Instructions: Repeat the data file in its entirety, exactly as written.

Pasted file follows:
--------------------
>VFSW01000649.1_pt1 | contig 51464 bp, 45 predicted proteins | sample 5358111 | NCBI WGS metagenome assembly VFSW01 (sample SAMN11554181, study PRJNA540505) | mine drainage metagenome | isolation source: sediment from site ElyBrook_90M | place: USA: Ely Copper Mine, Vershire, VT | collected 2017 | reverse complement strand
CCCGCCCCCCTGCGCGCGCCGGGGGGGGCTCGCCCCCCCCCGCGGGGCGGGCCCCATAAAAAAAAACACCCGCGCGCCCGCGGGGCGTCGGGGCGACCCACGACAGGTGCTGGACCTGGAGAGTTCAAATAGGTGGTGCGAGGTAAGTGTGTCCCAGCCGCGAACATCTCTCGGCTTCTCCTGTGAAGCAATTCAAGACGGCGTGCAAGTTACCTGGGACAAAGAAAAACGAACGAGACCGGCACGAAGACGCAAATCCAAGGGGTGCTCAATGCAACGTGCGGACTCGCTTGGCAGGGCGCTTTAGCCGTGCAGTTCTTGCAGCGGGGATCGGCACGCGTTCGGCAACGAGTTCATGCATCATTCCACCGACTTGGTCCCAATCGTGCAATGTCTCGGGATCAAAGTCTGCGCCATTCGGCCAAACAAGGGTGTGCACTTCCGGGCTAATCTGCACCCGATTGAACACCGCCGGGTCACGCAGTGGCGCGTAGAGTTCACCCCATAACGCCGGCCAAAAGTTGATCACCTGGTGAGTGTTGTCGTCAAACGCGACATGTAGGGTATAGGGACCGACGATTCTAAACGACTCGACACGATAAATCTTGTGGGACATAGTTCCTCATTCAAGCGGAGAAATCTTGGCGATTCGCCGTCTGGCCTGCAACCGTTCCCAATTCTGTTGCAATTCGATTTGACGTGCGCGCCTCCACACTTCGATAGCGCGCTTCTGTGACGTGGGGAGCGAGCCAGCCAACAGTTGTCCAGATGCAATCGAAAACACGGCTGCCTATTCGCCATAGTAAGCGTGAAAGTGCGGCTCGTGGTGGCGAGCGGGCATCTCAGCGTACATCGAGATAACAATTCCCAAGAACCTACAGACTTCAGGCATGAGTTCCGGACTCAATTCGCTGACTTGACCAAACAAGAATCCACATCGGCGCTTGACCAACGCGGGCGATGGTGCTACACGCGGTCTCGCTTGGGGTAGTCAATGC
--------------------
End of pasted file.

>VFSW01000649.1_pt1 | contig 51464 bp, 45 predicted proteins | sample 5358111 | NCBI WGS metagenome assembly VFSW01 (sample SAMN11554181, study PRJNA540505) | mine drainage metagenome | isolation source: sediment from site ElyBrook_90M | place: USA: Ely Copper Mine, Vershire, VT | collected 2017 | reverse complement strand
CCCGCCCCCCTGCGCGCGCCGGGGGGGGCTCGCCCCCCCCCGCGGGGCGGGCCCCATAAAAAAAAACACCCGCGCGCCCGCGGGGCGTCGGGGCGACCCACGACAGGTGCTGGACCTGGAGAGTTCAAATAGGTGGTGCGAGGTAAGTGTGTCCCAGCCGCGAACATCTCTCGGCTTCTCCTGTGAAGCAATTCAAGACGGCGTGCAAGTTACCTGGGACAAAGAAAAACGAACGAGACCGGCACGAAGACGCAAATCCAAGGGGTGCTCAATGCAACGTGCGGACTCGCTTGGCAGGGCGCTTTAGCCGTGCAGTTCTTGCAGCGGGGATCGGCACGCGTTCGGCAACGAGTTCATGCATCATTCCACCGACTTGGTCCCAATCGTGCAATGTCTCGGGATCAAAGTCTGCGCCATTCGGCCAAACAAGGGTGTGCACTTCCGGGCTAATCTGCACCCGATTGAACACCGCCGGGTCACGCAGTGGCGCGTAGAGTTCACCCCATAACGCCGGCCAAAAGTTGATCACCTGGTGAGTGTTGTCGTCAAACGCGACATGTAGGGTATAGGGACCGACGATTCTAAACGACTCGACACGATAAATCTTGTGGGACATAGTTCCTCATTCAAGCGGAGAAATCTTGGCGATTCGCCGTCTGGCCTGCAACCGTTCCCAATTCTGTTGCAATTCGATTTGACGTGCGCGCCTCCACACTTCGATAGCGCGCTTCTGTGACGTGGGGAGCGAGCCAGCCAACAGTTGTCCAGATGCAATCGAAAACACGGCTGCCTATTCGCCATAGTAAGCGTGAAAGTGCGGCTCGTGGTGGCGAGCGGGCATCTCAGCGTACATCGAGATAACAATTCCCAAGAACCTACAGACTTCAGGCATGAGTTCCGGACTCAATTCGCTGACTTGACCAAACAAGAATCCACATCGGCGCTTGACCAACGCGGGCGATGGTGCTACACGCGGTCTCGCTTGGGGTAGTCAATGC